As we have seen, one must allow animals to rest on Shabbat. This includes making sure that one’s animal does not enter a semipublic (karmelit) or public domain with a burden on its back. However, not everything an animal carries is defined as a burden. Just as one may enter a different domain wearing his clothes because they are secondary to his body, so too a donkey suffering from the cold may be taken outside wearing a pack saddle that is meant to warm it. Other animals, though, which do not suffer from the cold, may not be taken outside with a saddle (SA 305:7). Similarly, a dog that is wrapped in an article of clothing may not be taken outside. Since it does not truly need this, the clothing is considered a burden. If one is not taking the dog outside, one may dress it, as there is no prohibition to carry in a private domain.
One may take out an animal that is wearing a bandage to protect an injury or a sheep that is wearing a cover designed to keep its wool from getting dirty. This is on condition that they are tightly bound to the animal, with no possibility that they will fall off, thus ensuring that no one will end up carrying them in a semipublic or public domain (SA 305:6). One may not take out an animal with a muzzle that is meant to prevent the animal from grazing in other people’s fields. This is because the muzzle is not worn for the animal’s sake, but for the sake of the fields’ owners (SA 305:11).
One may not lead an animal with a bell around its neck, as doing so generates sound, and it is rabbinically prohibited to generate sound with an object specifically designed for this purpose, such as a musical instrument. However, if the bell is silenced and makes no sound, the animal may be led around in a private domain but not a public domain. If the animal were to be led around in a public domain, it would seem like it was being taken to market for sale (Shabbat 53a and 54b; MB 305:42-43). The bell itself is not considered a burden as it is secondary to the animal’s halter.
One may take out a horse wearing a bridle or a donkey wearing a halter since these items are used to direct the animals and to prevent them from running away. However, a donkey may not be taken out wearing a bridle, as this would be an excessive precaution, far more than is necessary to ensure that the donkey will not run away. The general principle is that anything normally used to ensure that an animal will not run away is not considered a burden, but anything excessive is considered a burden (SA 305:1; MB ad loc. 8).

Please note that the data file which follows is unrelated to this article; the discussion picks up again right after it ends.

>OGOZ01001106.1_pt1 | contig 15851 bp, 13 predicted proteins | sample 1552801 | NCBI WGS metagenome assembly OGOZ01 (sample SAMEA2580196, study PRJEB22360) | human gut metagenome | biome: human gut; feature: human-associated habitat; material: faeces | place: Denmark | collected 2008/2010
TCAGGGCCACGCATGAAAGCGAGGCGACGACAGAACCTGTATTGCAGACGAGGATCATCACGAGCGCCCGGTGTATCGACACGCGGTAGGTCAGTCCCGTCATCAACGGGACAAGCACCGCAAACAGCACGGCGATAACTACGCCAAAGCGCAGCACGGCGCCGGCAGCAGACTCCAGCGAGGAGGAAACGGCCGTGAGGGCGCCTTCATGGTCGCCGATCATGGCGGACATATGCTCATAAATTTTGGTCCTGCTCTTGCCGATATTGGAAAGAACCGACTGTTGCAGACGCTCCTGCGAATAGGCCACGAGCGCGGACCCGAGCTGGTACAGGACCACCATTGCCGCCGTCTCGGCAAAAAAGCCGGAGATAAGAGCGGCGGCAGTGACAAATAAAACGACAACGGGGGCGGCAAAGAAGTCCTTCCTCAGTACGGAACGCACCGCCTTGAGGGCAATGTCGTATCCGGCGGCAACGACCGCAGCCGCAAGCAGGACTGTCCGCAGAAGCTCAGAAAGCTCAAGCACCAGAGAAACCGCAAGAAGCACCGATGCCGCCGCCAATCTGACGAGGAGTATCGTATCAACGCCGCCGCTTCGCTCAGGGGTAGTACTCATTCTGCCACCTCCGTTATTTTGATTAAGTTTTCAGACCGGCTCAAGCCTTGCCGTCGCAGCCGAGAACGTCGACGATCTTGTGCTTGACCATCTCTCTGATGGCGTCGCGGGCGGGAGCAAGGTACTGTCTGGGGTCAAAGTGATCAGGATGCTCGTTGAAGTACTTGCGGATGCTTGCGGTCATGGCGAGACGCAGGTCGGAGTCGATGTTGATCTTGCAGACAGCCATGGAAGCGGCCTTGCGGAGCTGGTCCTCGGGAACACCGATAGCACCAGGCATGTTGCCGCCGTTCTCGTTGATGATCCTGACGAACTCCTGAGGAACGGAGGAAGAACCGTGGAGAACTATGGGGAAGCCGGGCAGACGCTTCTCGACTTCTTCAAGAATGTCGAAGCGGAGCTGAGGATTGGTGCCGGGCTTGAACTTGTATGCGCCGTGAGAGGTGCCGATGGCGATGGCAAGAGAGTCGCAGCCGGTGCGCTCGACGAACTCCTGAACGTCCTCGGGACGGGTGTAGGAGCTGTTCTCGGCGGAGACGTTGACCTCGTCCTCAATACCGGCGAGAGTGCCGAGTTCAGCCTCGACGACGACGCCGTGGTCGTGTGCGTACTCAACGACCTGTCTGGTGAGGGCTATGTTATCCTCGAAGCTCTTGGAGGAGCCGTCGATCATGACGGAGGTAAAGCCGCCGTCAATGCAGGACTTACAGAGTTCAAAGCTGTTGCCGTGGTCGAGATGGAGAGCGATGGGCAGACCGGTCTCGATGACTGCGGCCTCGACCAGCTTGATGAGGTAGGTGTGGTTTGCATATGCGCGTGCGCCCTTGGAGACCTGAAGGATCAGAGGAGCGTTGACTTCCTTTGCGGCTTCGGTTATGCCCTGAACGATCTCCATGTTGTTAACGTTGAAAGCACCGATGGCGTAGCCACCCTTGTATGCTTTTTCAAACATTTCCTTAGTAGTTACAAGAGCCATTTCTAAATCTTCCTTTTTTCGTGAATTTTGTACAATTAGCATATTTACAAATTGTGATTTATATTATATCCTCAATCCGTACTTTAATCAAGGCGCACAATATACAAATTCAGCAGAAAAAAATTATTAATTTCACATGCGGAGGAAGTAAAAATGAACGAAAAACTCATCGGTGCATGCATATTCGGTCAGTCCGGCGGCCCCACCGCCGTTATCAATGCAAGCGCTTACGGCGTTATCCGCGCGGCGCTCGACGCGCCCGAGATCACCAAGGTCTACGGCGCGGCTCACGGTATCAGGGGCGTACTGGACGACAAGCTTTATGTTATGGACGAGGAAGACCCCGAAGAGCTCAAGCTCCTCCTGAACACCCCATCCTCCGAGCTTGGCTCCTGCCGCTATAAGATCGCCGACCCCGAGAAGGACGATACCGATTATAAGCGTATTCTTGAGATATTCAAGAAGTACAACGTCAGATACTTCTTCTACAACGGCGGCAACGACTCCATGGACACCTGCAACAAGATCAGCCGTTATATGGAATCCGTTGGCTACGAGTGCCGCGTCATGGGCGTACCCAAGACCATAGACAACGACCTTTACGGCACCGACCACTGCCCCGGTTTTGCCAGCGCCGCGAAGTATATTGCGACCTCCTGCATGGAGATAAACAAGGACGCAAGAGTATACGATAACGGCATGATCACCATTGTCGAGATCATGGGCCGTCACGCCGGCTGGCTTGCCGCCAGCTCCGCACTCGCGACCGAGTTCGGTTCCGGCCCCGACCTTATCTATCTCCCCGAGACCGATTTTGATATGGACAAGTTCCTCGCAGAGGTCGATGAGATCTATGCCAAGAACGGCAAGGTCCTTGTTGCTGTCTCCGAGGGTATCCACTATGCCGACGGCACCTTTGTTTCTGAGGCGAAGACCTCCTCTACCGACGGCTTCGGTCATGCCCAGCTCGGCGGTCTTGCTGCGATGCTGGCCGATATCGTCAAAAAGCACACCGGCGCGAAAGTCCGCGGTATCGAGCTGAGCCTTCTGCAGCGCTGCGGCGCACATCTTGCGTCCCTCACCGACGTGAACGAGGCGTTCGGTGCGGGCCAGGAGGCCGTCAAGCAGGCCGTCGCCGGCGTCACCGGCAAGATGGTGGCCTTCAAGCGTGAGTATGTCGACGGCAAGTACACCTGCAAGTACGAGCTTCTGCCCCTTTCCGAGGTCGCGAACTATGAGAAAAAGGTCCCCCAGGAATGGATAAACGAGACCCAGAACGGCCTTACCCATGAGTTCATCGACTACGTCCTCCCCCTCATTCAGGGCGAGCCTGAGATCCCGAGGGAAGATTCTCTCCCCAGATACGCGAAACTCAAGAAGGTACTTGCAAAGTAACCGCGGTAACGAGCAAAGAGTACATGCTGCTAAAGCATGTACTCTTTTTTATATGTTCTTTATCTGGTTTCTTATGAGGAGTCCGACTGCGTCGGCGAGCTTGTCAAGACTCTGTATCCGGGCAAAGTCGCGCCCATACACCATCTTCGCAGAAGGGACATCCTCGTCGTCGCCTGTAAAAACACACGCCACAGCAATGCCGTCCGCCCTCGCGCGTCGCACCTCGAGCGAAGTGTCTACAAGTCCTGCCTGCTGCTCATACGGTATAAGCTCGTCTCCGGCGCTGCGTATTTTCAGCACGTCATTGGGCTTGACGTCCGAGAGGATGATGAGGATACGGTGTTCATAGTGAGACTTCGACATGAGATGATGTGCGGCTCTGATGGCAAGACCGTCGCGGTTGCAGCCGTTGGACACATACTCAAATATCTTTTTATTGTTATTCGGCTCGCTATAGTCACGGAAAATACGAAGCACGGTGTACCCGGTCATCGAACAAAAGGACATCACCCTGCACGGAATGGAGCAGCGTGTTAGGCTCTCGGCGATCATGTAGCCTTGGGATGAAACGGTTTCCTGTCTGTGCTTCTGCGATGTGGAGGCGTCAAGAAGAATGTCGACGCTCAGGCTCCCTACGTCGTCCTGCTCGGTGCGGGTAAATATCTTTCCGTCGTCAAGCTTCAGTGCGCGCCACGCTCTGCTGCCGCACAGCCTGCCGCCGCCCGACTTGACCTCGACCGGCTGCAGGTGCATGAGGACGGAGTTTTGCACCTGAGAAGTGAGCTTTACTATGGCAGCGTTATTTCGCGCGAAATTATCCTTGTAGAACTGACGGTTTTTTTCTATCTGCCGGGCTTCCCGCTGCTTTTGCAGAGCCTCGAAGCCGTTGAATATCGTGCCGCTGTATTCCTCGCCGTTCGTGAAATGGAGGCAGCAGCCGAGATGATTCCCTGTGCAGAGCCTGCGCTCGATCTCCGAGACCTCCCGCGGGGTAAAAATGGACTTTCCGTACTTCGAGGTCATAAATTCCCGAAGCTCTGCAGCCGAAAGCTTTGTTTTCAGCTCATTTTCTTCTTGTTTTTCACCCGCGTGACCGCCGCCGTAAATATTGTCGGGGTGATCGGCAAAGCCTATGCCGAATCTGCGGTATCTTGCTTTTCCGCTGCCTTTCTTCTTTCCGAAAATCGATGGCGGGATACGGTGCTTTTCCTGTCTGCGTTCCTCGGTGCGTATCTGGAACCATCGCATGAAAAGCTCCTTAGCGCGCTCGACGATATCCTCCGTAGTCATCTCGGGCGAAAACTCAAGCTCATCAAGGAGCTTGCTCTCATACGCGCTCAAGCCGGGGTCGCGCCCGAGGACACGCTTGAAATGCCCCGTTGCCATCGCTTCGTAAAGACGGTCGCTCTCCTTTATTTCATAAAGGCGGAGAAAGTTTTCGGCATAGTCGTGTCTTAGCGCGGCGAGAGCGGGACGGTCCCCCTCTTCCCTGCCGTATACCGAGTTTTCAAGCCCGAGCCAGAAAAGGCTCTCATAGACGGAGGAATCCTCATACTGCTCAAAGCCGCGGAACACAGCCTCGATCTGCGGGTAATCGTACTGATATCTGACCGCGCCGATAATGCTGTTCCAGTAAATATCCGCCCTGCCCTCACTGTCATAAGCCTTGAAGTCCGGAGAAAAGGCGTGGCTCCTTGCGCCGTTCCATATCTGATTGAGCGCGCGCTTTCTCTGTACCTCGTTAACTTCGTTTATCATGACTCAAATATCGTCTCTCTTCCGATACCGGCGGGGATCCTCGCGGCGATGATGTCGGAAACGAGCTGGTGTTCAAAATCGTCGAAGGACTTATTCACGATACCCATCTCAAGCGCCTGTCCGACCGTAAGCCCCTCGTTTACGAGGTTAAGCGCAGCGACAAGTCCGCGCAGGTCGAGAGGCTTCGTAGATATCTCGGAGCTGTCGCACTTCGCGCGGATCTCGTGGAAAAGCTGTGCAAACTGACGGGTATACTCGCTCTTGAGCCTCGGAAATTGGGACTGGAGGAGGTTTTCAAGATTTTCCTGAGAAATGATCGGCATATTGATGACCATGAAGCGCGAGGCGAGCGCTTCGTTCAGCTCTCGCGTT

A dog may be allowed out in a public domain wearing its collar, because that is the normal way for it to go out since it allows one to restrain the dog if necessary by grabbing its collar or attaching a leash to it (SA 305:5; MB ad loc. 12). The person holding the leash is not considered carrying the leash, since it is secondary to the dog’s body. However, he must take care to grasp the leash within a tefaĥ of its end. He also must make sure that the leash does not droop to within a tefaĥ of the ground at any point. If either of these things happens, it looks like he is carrying the leash. If the leash is too long, he may wrap it around the dog’s neck so it is less likely to droop (SA 305:16).
A blind person may enter a public domain with a seeing-eye dog, even though he is holding the harness attached to the dog. Since the harness is always attached to the dog, it is secondary to its body, and there is no problem of carrying. (Although Orĥot Shabbat 31:17 is stringent, it seems reasonable to permit, as explained in Harĥavot; this is also the position of Mikveh Ha-mayim 4:39; Menuĥat Ahava 3:27:49; and Yalkut Yosef 305:59.)
A dog may be taken out into a public domain wearing dog tags connected to its collar or ear and on which is engraved the name of the dog’s owner. The tags make it clear that the dog has an owner, and thus people are more likely to leave it alone.
. AHS 305:5 forbids taking out a dog wearing dog tags as a sign for people to leave it alone. He brings a proof from the rule that forbids taking out roosters wearing strings as a similar sign to people (SA 305:17). However, SSK ch. 27 n. 34 cites R. Shlomo Zalman Auerbach as permitting it, since this sign is for the dog’s benefit and protection. In contrast, if the goal is simply to avoid paying a fine, the dog tags are prohibited. It would also seem that if the sign is permanently attached to the animal’s collar, then it is secondary to the collar and is not considered a burden, as explained in Tosafot, Shabbat 54b, s.v. “mishum”; MA 305:6; and Eliya Rabba.According to Rashi and Ran, one may take out a dog or other animal with a collar whose purpose is solely decorative, on condition that doing so is the common practice. Tosafot and Rabbeinu Yeruĥam maintain that if the collar does not serve a protective purpose, it is forbidden. Baĥ rules stringently (MA 305:1; MB ad loc. 12).